Marketing is about conversation

Photo by Felipe Cabrera

I am writing a blog series on how to start a business.  If you’d like to review previous posts on this series, you can find them here:

So You Want to Start a Business
Revenues, Direct Costs and Expenses… Oh My!
Hourly Rates
How Can You Earn More Revenue without Spending More Time
Direct Costs and Gross Margin
Keep Expenses LOW!
Profit is NOT an Ugly Word
Creating a Financial Forecast
Sanity Check – Does your Business Make Money?

Ok… So you have finally created a financial forecast that makes you money. Now you’re ready to go out and execute, right?  Wrong…. very wrong.  Just because the math works out, it doesn’t mean you can execute this plan without some major tweaks.  The next step in your developing your new business is doing market research.  Some small companies think that market research is only for the large companies who can afford large divisions of marketing folks and expensive statisticians.  Or, marketing people create advertisements… and since I don’t have money for such a waste, I can’t do marketing research.

The marketing research that I am talking about is not a bunch of numbers, statistics and demographics.  If you have the budget to do such things, that’s great.  I am talking about simply connecting with your target customers and testing assumptions in your current financial forecast.  Small businesses need to go directly to their customers and simply ask them questions.

You can either buy a list of email addresses and phone numbers; or search for your target customers on the internet and call them up.  You have to be aware that people do not like to talk with sales people; but they are much more open to describing their own desires.  There are three elements that are critical when doing your market research:

  1. Don’t sell anything.
  2. Ask open-ended questions.
  3. Test financial forecast assumptions.

Don’t Sell Anything

People will quickly flip the channel on TV when a commercial comes on.  They will hang up their phone, if they have one hint that the person on the other end of the line is a sales person.  They may still hang up on you if you are a market research person, but you have much better odds, if they feel like you are not reaching into their pocket for their hard-earned money.

Ask Open Ended Questions

An open-ended question is any question that cannot be answered with a yes or no.  When we ask close-ended questions we are trying to force a person into our way of thinking.  In market research, you want to know your customer’s way of thinking.  Let me give you an example:  Close-ended-question: “Would you pay $400 for a high speed toaster?”; Open-ended question: “What would you pay for a toaster that could double toast output?”  The open-ended questions allows the client to give an answer that reflects their value…. not yours.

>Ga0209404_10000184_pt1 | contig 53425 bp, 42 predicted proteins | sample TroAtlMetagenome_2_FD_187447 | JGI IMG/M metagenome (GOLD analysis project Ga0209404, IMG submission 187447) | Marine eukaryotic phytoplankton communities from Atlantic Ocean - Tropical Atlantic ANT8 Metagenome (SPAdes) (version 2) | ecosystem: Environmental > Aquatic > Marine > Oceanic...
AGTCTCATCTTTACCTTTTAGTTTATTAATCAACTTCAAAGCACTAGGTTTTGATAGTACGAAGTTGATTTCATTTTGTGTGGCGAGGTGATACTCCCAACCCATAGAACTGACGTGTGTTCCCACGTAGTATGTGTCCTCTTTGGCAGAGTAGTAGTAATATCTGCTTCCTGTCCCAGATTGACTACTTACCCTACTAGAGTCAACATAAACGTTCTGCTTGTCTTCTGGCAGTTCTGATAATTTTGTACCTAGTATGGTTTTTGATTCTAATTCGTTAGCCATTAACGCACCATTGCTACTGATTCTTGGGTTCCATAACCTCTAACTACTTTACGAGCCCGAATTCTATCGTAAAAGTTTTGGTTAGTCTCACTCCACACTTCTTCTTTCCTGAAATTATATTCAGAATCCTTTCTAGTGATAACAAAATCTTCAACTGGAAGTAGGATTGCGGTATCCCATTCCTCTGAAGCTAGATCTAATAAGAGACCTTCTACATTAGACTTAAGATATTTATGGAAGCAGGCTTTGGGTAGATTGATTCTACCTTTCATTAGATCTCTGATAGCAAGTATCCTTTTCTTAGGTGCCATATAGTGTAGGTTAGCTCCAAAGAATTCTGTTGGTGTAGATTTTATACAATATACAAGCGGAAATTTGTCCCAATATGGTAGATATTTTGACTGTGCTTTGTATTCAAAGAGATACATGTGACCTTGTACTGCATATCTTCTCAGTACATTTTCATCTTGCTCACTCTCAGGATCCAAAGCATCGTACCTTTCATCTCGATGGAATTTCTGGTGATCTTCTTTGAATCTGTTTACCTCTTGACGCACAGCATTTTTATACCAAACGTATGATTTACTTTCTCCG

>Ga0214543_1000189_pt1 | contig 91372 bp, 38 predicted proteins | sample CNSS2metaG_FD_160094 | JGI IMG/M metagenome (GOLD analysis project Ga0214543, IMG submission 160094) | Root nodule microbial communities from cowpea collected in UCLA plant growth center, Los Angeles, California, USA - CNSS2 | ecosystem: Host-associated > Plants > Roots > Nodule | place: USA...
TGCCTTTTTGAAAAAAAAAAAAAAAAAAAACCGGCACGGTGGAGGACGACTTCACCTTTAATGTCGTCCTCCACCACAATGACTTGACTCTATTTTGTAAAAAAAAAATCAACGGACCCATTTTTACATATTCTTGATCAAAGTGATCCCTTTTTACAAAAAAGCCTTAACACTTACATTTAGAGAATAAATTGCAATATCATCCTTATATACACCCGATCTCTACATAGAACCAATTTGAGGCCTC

Test Financial Forecast Assumptions

Let’s say that you assume that you can sell 20 $400 high-speed toasters each month; once your business is up and running.  I just told you that you should not ask close-ended questions.  So if the person in your call says they would pay $300 for a high speed toaster as you have described it, then you may want to rethink your business plan.  If your prospective client says they would pay $300, DO NOT try to convince them that your toaster is worth $400.  You may need to either figure out how to reduce your selling price; or you will need to work on a better marketing campaign to convince prospective buyers that your toaster is worth $400.  Either way, your financial forecast will need to change.  Any product or service that requires a lot of customer education, will require that you invest the funds to educate your target market.

Example Marketing Scripts

I am going to give you a few example market research scripts that you may consider.

Example #1:  Your company sells a new high speed toaster to the restaurant market:

Introduction: Hello, my name is John Smith.  I  wonder if you have a few minutes to answer some market research questions about your business?

Question 1: Can you name the top three problems you have in serving your customers in the morning breakfast rush?

Question 2: What would you pay for a toaster that could double your morning toast production?

Question 3: How often do you purchase new kitchen appliances?

Question 4: What purchasing medium do you prefer (ie. internet, supplier, other)?

Question 5: What trade shows or vendor events do you attend?